The US’ involvement in Syria displays no strategy, no boundaries and no clear goals. The only viable long-term solution to Syria’s problems is diplomacy.”

US officials have also been clear that the agreement will not encompass a no-fly zone. Since Isis possesses no air power of any kind, the US has previously refused the demands of states like Turkey and Saudi Arabia to create a no-fly zone — similar to that put in place in Libya in 2011. A no-fly zone would prevent Assad from carrying out airstrikes, benefiting anti-government Syrian rebels, but would be extremely costly and bring the US into direct conflict with the Assad regime. Here we see a familiar conundrum: the United States says it is only engaged in fighting Isis, but its Middle Eastern allies also aim to overthrow the Assad regime.

The US refusal to impose a no fly-zone is a wise policy. There is no doubt that Bashar al-Assad’s regime is monstrous, but a violent overthrow would create a power vacuum which would primarily benefit Isis, al-Nusra and other extremist groups operating in Syria. This is where US wisdom begins to wane: even without a formal no-fly zone, the creation of a US-backed Isis-free zone moves us closer to direct confrontation with the Assad regime.

Furthermore, the ambiguity around the ‘Isis-free zone’ creates a clear risk of escalation. It’s unclear, for example, whether groups engaged …read more

Source: OP-EDS

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The IMF Experts Flunk, Again

July 30, 2015 in Economics

By Steve H. Hanke

image

Steve H. Hanke

My Globe Asia column in May was titled “Greece: Down and Probably Out.” Well, it’s out. Yes, Greece descended from drama to farce rapidly.

If all goes according to plan, the left-wing Greek government will come to an agreement with the so-called troika — the European Commission (EC), the European Central Bank (ECB), and the International Monetary Fund (IMF) — over the details of a third bailout program by August 20th. This rescue package will probably be worth €86 billion (U.S. $94.5 billion). So, since 2010, Greece will have received three bailouts worth a whopping €430 billion (U.S. $472.2 billion). This amounts to a staggering €39,000 (U.S. $42,831) for every man, woman, and child in Greece.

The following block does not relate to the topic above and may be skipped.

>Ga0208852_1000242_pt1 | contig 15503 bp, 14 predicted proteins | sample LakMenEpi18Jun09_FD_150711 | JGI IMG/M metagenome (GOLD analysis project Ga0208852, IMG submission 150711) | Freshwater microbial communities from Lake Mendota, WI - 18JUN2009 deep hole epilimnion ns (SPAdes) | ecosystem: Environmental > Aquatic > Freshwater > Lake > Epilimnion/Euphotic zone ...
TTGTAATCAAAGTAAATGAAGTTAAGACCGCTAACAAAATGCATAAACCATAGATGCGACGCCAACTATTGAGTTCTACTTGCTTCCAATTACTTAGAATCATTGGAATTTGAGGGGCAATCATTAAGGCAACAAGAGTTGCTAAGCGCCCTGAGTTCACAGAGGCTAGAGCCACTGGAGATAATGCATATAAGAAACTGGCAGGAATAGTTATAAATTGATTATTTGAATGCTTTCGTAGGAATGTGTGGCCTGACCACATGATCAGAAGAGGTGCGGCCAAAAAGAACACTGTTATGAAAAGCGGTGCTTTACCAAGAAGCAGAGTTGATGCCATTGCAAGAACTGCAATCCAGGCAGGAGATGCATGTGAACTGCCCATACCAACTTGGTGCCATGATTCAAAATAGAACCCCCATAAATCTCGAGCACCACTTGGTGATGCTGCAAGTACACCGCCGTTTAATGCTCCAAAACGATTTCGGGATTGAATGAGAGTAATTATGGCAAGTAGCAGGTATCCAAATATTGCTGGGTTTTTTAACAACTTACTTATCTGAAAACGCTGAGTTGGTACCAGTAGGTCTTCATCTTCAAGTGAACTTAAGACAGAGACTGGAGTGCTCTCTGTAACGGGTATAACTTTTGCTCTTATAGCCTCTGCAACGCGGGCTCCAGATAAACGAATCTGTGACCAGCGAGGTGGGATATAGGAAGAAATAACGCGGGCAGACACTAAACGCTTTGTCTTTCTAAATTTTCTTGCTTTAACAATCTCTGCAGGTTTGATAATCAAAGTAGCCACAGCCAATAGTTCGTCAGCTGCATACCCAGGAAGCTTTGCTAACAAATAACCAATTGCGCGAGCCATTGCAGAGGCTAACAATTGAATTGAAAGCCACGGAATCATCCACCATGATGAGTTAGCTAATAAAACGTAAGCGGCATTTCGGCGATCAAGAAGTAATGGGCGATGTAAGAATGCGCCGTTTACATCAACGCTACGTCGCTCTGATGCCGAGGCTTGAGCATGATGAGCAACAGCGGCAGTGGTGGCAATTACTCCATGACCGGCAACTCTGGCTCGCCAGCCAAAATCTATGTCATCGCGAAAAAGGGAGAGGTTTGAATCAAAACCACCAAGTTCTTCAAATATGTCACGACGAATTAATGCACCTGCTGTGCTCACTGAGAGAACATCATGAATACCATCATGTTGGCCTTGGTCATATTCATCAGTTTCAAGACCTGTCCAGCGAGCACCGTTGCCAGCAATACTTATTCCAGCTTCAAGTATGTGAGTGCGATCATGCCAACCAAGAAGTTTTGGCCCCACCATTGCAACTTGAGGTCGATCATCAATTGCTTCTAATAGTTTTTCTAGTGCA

Like past bailouts, the third one will fail to stop Greece’s economic death spiral. The experts from the EC, ECB, and particularly those from the IMF have been wrong about the prospects for the Greek economy since day one. The experts have failed to embrace a coherent theory of national income determination. Indeed, they have often engaged in ad hoc theorizing that has, at times, appeared to be convoluted and politically motivated. The result has been a series of wildly optimistic forecasts about the course of the Greek economy followed by wrongheaded policies.

What has been missing from the experts’ toolkit is the monetarist model of national income determination. The monetary approach posits that changes in the money supply, broadly determined, cause changes in nominal national income and the price level (as well as relative prices — like asset prices). Sure enough, the growth of broad money and nominal GDP are closely linked. The data in the following chart speak loudly to the linkage.

Greece’s monetary tune started to be played by the ECB in 2001, when Greece was allowed to adopt the euro on false pretenses. Yes, the experts at the Hellenic Statistical Authority had cooked the Greek books, and the experts at Eurostat knew the Greek data were phony. Still, Greece was allowed to enter the eurozone.

Following the Northern Rock fiasco and bank run in September 2007 and the bankruptcy of Lehman Brothers in September 2008, the ECB allowed the supply of state money to grow. Then, in 2009, Jürgen Stark, the ECB chief economist, convinced the President of the ECB Jean-Claude Trichet that state money (the monetary base) was growing too rapidly and that excessive inflation was just around the corner. In …read more

Source: OP-EDS

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The Best Argument against Immigration

July 29, 2015 in Economics

By Alex Nowrasteh

Alex Nowrasteh